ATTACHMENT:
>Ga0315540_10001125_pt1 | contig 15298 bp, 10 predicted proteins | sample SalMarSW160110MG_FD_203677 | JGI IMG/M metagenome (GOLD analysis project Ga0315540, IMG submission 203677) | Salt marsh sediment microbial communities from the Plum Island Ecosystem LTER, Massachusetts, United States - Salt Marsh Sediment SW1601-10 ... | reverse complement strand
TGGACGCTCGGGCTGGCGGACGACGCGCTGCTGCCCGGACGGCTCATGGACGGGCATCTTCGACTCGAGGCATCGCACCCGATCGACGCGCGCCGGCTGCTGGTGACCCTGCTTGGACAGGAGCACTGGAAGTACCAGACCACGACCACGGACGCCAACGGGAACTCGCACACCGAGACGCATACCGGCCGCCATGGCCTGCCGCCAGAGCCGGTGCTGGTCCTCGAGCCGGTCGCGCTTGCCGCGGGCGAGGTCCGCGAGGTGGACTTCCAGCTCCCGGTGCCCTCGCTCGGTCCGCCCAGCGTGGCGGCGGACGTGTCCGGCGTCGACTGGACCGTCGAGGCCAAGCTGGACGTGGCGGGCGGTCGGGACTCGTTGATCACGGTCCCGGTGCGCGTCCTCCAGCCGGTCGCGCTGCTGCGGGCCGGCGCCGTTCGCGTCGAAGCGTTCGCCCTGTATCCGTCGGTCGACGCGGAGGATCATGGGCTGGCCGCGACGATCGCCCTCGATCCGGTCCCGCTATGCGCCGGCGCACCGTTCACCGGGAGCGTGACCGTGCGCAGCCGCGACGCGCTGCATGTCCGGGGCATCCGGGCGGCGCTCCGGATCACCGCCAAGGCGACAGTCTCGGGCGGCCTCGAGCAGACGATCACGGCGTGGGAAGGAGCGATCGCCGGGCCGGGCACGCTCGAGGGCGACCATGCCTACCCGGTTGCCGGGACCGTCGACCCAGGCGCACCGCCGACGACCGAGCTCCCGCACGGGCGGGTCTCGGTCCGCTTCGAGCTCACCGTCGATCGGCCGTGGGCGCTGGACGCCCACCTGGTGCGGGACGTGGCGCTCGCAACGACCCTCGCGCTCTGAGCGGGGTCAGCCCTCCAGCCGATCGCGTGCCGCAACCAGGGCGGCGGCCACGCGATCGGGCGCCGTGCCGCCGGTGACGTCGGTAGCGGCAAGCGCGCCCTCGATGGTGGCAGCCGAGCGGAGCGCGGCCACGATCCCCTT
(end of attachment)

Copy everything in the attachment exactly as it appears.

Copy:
>Ga0315540_10001125_pt1 | contig 15298 bp, 10 predicted proteins | sample SalMarSW160110MG_FD_203677 | JGI IMG/M metagenome (GOLD analysis project Ga0315540, IMG submission 203677) | Salt marsh sediment microbial communities from the Plum Island Ecosystem LTER, Massachusetts, United States - Salt Marsh Sediment SW1601-10 ... | reverse complement strand
TGGACGCTCGGGCTGGCGGACGACGCGCTGCTGCCCGGACGGCTCATGGACGGGCATCTTCGACTCGAGGCATCGCACCCGATCGACGCGCGCCGGCTGCTGGTGACCCTGCTTGGACAGGAGCACTGGAAGTACCAGACCACGACCACGGACGCCAACGGGAACTCGCACACCGAGACGCATACCGGCCGCCATGGCCTGCCGCCAGAGCCGGTGCTGGTCCTCGAGCCGGTCGCGCTTGCCGCGGGCGAGGTCCGCGAGGTGGACTTCCAGCTCCCGGTGCCCTCGCTCGGTCCGCCCAGCGTGGCGGCGGACGTGTCCGGCGTCGACTGGACCGTCGAGGCCAAGCTGGACGTGGCGGGCGGTCGGGACTCGTTGATCACGGTCCCGGTGCGCGTCCTCCAGCCGGTCGCGCTGCTGCGGGCCGGCGCCGTTCGCGTCGAAGCGTTCGCCCTGTATCCGTCGGTCGACGCGGAGGATCATGGGCTGGCCGCGACGATCGCCCTCGATCCGGTCCCGCTATGCGCCGGCGCACCGTTCACCGGGAGCGTGACCGTGCGCAGCCGCGACGCGCTGCATGTCCGGGGCATCCGGGCGGCGCTCCGGATCACCGCCAAGGCGACAGTCTCGGGCGGCCTCGAGCAGACGATCACGGCGTGGGAAGGAGCGATCGCCGGGCCGGGCACGCTCGAGGGCGACCATGCCTACCCGGTTGCCGGGACCGTCGACCCAGGCGCACCGCCGACGACCGAGCTCCCGCACGGGCGGGTCTCGGTCCGCTTCGAGCTCACCGTCGATCGGCCGTGGGCGCTGGACGCCCACCTGGTGCGGGACGTGGCGCTCGCAACGACCCTCGCGCTCTGAGCGGGGTCAGCCCTCCAGCCGATCGCGTGCCGCAACCAGGGCGGCGGCCACGCGATCGGGCGCCGTGCCGCCGGTGACGTCGGTAGCGGCAAGCGCGCCCTCGATGGTGGCAGCCGAGCGGAGCGCGGCCACGATCCCCTT